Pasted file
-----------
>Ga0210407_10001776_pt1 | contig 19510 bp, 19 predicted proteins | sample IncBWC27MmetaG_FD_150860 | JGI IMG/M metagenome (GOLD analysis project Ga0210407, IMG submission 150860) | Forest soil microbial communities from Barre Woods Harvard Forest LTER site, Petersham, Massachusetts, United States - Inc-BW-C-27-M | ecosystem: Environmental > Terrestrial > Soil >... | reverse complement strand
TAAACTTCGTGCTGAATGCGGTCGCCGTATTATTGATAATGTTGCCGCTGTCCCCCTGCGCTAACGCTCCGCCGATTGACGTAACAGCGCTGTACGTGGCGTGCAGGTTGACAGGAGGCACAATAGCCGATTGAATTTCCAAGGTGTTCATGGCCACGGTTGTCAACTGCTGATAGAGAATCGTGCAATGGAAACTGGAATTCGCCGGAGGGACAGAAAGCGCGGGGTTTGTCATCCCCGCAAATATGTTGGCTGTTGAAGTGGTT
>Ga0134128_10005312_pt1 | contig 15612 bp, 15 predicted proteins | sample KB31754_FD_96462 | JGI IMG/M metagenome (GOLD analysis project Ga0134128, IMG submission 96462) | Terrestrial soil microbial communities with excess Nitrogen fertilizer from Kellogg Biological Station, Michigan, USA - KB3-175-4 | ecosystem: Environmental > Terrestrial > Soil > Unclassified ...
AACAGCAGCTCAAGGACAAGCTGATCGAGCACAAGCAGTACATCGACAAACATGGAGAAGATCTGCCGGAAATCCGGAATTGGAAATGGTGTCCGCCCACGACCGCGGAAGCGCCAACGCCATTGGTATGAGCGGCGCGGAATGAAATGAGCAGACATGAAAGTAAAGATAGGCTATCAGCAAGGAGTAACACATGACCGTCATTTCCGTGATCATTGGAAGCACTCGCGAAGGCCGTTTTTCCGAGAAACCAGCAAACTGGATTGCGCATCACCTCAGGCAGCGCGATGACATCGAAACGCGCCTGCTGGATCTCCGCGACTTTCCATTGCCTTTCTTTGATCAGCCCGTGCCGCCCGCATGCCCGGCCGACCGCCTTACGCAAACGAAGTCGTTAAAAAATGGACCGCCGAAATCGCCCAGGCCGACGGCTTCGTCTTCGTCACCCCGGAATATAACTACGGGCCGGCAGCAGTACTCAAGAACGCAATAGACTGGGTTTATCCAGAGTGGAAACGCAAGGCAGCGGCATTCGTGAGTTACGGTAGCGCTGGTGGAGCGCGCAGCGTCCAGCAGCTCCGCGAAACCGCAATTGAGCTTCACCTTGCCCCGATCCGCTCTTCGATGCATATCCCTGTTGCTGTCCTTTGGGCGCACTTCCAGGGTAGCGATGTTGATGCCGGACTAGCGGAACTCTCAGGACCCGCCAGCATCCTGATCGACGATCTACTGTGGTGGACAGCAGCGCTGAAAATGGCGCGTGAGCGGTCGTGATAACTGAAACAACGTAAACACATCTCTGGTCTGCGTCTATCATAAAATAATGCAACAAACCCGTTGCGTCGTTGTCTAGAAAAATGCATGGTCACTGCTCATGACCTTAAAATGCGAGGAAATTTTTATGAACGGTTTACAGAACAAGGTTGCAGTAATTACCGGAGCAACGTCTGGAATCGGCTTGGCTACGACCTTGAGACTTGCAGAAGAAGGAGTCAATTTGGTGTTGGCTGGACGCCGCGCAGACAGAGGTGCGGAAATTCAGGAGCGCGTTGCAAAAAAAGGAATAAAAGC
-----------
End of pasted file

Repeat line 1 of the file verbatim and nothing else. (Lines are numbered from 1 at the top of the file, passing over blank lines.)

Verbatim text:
>Ga0210407_10001776_pt1 | contig 19510 bp, 19 predicted proteins | sample IncBWC27MmetaG_FD_150860 | JGI IMG/M metagenome (GOLD analysis project Ga0210407, IMG submission 150860) | Forest soil microbial communities from Barre Woods Harvard Forest LTER site, Petersham, Massachusetts, United States - Inc-BW-C-27-M | ecosystem: Environmental > Terrestrial > Soil >... | reverse complement strand